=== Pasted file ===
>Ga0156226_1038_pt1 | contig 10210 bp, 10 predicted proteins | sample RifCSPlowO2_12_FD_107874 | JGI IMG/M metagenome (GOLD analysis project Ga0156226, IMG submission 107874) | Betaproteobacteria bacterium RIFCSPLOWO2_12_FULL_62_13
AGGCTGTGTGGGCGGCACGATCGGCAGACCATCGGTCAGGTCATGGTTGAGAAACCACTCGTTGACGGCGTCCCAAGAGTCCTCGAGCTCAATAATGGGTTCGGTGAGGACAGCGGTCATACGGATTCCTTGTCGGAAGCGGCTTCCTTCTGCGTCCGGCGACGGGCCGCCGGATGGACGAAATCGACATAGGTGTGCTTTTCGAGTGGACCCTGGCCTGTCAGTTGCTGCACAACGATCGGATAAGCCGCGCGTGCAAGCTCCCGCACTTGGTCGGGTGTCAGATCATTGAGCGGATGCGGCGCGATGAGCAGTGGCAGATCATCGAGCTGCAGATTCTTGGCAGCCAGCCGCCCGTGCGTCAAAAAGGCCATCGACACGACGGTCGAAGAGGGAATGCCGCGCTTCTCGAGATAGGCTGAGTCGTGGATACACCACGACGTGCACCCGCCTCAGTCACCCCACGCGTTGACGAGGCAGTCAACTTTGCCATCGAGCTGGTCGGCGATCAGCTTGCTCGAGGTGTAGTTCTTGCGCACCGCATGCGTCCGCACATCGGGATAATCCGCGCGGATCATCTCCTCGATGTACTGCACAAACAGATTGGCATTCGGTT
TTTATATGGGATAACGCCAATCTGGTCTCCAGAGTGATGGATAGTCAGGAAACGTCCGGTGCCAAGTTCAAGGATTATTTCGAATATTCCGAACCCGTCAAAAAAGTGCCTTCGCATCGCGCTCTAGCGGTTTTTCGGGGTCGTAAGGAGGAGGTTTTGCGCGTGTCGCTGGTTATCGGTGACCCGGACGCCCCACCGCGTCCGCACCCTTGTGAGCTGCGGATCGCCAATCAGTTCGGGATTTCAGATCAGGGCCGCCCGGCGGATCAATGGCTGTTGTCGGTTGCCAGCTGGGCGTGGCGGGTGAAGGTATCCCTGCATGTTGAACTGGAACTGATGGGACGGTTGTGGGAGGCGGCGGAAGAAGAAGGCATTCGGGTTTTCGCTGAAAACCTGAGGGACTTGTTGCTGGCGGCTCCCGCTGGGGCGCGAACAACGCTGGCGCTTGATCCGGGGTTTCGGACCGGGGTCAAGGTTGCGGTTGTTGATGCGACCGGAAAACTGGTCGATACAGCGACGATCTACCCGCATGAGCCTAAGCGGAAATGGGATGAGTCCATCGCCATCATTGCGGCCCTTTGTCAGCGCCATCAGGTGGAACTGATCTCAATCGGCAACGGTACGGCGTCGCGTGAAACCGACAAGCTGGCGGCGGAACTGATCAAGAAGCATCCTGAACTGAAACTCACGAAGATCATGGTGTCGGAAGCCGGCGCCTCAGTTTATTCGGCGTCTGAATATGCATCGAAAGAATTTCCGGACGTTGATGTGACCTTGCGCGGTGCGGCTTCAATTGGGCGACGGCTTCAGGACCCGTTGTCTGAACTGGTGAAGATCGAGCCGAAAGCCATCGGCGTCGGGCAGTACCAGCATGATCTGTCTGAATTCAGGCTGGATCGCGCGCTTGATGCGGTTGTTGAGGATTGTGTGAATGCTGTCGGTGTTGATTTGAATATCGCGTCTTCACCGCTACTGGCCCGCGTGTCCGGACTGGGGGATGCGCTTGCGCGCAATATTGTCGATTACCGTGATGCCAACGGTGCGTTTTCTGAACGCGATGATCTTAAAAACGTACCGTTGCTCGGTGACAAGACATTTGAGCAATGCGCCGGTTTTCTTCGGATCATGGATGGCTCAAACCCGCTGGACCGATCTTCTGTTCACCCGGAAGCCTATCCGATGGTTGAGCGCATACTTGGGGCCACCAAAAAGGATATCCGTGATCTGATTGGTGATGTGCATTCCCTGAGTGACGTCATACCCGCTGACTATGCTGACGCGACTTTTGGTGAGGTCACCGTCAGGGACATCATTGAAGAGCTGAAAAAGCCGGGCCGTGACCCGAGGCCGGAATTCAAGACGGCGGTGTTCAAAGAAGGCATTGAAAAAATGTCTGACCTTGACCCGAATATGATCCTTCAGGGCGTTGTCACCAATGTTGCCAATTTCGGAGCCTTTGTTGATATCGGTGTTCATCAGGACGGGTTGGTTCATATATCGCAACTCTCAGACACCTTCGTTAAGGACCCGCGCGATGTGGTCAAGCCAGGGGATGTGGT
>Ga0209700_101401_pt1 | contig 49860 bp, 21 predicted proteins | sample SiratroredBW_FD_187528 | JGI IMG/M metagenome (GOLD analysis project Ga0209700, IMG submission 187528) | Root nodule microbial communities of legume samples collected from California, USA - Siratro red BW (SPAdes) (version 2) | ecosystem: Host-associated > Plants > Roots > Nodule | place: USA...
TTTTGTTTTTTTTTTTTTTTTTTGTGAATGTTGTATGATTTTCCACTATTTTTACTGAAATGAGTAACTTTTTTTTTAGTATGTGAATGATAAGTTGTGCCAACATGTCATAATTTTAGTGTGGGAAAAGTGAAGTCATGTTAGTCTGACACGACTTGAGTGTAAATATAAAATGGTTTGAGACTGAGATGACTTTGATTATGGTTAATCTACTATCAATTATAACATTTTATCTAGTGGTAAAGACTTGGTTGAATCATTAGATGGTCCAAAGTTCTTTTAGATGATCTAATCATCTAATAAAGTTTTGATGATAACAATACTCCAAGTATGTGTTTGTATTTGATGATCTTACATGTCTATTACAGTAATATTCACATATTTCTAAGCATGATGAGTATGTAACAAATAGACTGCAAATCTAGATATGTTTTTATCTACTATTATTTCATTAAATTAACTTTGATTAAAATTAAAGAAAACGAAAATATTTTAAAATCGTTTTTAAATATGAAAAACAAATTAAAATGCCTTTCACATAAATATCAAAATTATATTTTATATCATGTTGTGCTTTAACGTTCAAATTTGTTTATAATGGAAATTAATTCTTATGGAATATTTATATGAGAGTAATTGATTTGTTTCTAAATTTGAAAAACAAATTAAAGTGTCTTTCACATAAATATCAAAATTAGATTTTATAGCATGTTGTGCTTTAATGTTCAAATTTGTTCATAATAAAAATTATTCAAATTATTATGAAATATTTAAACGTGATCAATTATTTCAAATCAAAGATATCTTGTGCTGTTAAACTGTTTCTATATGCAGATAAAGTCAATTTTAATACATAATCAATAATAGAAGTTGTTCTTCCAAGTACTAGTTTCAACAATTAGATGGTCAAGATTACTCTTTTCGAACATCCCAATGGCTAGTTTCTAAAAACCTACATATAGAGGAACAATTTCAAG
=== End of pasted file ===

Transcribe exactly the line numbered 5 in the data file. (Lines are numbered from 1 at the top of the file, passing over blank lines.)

TTTTGTTTTTTTTTTTTTTTTTTGTGAATGTTGTATGATTTTCCACTATTTTTACTGAAATGAGTAACTTTTTTTTTAGTATGTGAATGATAAGTTGTGCCAACATGTCATAATTTTAGTGTGGGAAAAGTGAAGTCATGTTAGTCTGACACGACTTGAGTGTAAATATAAAATGGTTTGAGACTGAGATGACTTTGATTATGGTTAATCTACTATCAATTATAACATTTTATCTAGTGGTAAAGACTTGGTTGAATCATTAGATGGTCCAAAGTTCTTTTAGATGATCTAATCATCTAATAAAGTTTTGATGATAACAATACTCCAAGTATGTGTTTGTATTTGATGATCTTACATGTCTATTACAGTAATATTCACATATTTCTAAGCATGATGAGTATGTAACAAATAGACTGCAAATCTAGATATGTTTTTATCTACTATTATTTCATTAAATTAACTTTGATTAAAATTAAAGAAAACGAAAATATTTTAAAATCGTTTTTAAATATGAAAAACAAATTAAAATGCCTTTCACATAAATATCAAAATTATATTTTATATCATGTTGTGCTTTAACGTTCAAATTTGTTTATAATGGAAATTAATTCTTATGGAATATTTATATGAGAGTAATTGATTTGTTTCTAAATTTGAAAAACAAATTAAAGTGTCTTTCACATAAATATCAAAATTAGATTTTATAGCATGTTGTGCTTTAATGTTCAAATTTGTTCATAATAAAAATTATTCAAATTATTATGAAATATTTAAACGTGATCAATTATTTCAAATCAAAGATATCTTGTGCTGTTAAACTGTTTCTATATGCAGATAAAGTCAATTTTAATACATAATCAATAATAGAAGTTGTTCTTCCAAGTACTAGTTTCAACAATTAGATGGTCAAGATTACTCTTTTCGAACATCCCAATGGCTAGTTTCTAAAAACCTACATATAGAGGAACAATTTCAAG